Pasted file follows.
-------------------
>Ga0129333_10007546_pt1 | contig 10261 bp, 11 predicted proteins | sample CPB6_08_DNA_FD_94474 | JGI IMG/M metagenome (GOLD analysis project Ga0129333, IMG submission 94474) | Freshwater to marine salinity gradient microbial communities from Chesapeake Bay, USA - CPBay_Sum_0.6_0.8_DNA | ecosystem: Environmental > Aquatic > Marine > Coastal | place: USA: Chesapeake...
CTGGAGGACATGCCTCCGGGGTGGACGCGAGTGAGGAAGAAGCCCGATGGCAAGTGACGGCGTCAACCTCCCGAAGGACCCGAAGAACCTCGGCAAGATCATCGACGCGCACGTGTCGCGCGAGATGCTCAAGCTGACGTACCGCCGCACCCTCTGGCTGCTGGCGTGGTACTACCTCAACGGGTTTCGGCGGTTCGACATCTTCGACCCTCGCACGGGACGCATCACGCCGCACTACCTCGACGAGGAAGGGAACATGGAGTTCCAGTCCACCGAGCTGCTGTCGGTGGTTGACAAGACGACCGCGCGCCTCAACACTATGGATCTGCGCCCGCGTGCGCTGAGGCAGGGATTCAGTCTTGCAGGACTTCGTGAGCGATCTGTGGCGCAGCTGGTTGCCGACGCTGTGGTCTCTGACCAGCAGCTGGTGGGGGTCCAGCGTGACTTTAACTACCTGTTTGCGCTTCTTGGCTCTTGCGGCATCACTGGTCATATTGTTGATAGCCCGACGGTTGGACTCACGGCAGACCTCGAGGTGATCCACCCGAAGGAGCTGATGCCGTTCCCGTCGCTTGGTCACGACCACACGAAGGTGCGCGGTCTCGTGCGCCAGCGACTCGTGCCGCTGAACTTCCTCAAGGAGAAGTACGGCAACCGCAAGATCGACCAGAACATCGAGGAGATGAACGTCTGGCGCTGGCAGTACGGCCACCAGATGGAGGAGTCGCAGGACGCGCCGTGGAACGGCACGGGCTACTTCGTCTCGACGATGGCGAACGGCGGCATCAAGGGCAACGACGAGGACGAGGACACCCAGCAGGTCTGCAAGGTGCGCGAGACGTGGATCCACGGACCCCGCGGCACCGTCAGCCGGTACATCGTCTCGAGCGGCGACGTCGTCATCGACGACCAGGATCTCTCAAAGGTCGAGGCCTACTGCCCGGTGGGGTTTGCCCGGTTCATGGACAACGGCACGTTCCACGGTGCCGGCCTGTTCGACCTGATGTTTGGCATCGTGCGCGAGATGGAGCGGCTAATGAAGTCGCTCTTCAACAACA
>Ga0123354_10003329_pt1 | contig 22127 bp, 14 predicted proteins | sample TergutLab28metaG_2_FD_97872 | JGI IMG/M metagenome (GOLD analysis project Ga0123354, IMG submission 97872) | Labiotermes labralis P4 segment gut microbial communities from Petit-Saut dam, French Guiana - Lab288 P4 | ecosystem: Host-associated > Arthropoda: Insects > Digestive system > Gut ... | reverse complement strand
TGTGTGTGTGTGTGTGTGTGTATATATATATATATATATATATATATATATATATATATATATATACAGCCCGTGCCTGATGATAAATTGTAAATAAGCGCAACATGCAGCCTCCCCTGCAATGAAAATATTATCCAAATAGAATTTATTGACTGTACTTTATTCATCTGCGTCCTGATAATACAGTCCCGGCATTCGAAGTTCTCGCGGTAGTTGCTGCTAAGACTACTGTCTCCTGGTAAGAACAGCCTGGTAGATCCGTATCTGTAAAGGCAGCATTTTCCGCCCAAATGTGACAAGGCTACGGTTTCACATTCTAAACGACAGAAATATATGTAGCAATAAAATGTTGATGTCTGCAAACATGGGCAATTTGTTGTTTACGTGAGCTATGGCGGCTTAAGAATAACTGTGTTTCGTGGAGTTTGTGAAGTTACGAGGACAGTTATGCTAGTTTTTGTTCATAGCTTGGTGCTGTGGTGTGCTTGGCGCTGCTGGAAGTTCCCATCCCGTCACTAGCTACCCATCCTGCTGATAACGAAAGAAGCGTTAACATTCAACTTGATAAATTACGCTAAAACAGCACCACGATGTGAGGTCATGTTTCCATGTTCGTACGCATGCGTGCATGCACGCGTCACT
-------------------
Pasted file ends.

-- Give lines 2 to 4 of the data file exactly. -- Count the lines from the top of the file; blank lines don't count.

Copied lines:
CTGGAGGACATGCCTCCGGGGTGGACGCGAGTGAGGAAGAAGCCCGATGGCAAGTGACGGCGTCAACCTCCCGAAGGACCCGAAGAACCTCGGCAAGATCATCGACGCGCACGTGTCGCGCGAGATGCTCAAGCTGACGTACCGCCGCACCCTCTGGCTGCTGGCGTGGTACTACCTCAACGGGTTTCGGCGGTTCGACATCTTCGACCCTCGCACGGGACGCATCACGCCGCACTACCTCGACGAGGAAGGGAACATGGAGTTCCAGTCCACCGAGCTGCTGTCGGTGGTTGACAAGACGACCGCGCGCCTCAACACTATGGATCTGCGCCCGCGTGCGCTGAGGCAGGGATTCAGTCTTGCAGGACTTCGTGAGCGATCTGTGGCGCAGCTGGTTGCCGACGCTGTGGTCTCTGACCAGCAGCTGGTGGGGGTCCAGCGTGACTTTAACTACCTGTTTGCGCTTCTTGGCTCTTGCGGCATCACTGGTCATATTGTTGATAGCCCGACGGTTGGACTCACGGCAGACCTCGAGGTGATCCACCCGAAGGAGCTGATGCCGTTCCCGTCGCTTGGTCACGACCACACGAAGGTGCGCGGTCTCGTGCGCCAGCGACTCGTGCCGCTGAACTTCCTCAAGGAGAAGTACGGCAACCGCAAGATCGACCAGAACATCGAGGAGATGAACGTCTGGCGCTGGCAGTACGGCCACCAGATGGAGGAGTCGCAGGACGCGCCGTGGAACGGCACGGGCTACTTCGTCTCGACGATGGCGAACGGCGGCATCAAGGGCAACGACGAGGACGAGGACACCCAGCAGGTCTGCAAGGTGCGCGAGACGTGGATCCACGGACCCCGCGGCACCGTCAGCCGGTACATCGTCTCGAGCGGCGACGTCGTCATCGACGACCAGGATCTCTCAAAGGTCGAGGCCTACTGCCCGGTGGGGTTTGCCCGGTTCATGGACAACGGCACGTTCCACGGTGCCGGCCTGTTCGACCTGATGTTTGGCATCGTGCGCGAGATGGAGCGGCTAATGAAGTCGCTCTTCAACAACA
>Ga0123354_10003329_pt1 | contig 22127 bp, 14 predicted proteins | sample TergutLab28metaG_2_FD_97872 | JGI IMG/M metagenome (GOLD analysis project Ga0123354, IMG submission 97872) | Labiotermes labralis P4 segment gut microbial communities from Petit-Saut dam, French Guiana - Lab288 P4 | ecosystem: Host-associated > Arthropoda: Insects > Digestive system > Gut ... | reverse complement strand
TGTGTGTGTGTGTGTGTGTGTATATATATATATATATATATATATATATATATATATATATATATACAGCCCGTGCCTGATGATAAATTGTAAATAAGCGCAACATGCAGCCTCCCCTGCAATGAAAATATTATCCAAATAGAATTTATTGACTGTACTTTATTCATCTGCGTCCTGATAATACAGTCCCGGCATTCGAAGTTCTCGCGGTAGTTGCTGCTAAGACTACTGTCTCCTGGTAAGAACAGCCTGGTAGATCCGTATCTGTAAAGGCAGCATTTTCCGCCCAAATGTGACAAGGCTACGGTTTCACATTCTAAACGACAGAAATATATGTAGCAATAAAATGTTGATGTCTGCAAACATGGGCAATTTGTTGTTTACGTGAGCTATGGCGGCTTAAGAATAACTGTGTTTCGTGGAGTTTGTGAAGTTACGAGGACAGTTATGCTAGTTTTTGTTCATAGCTTGGTGCTGTGGTGTGCTTGGCGCTGCTGGAAGTTCCCATCCCGTCACTAGCTACCCATCCTGCTGATAACGAAAGAAGCGTTAACATTCAACTTGATAAATTACGCTAAAACAGCACCACGATGTGAGGTCATGTTTCCATGTTCGTACGCATGCGTGCATGCACGCGTCACT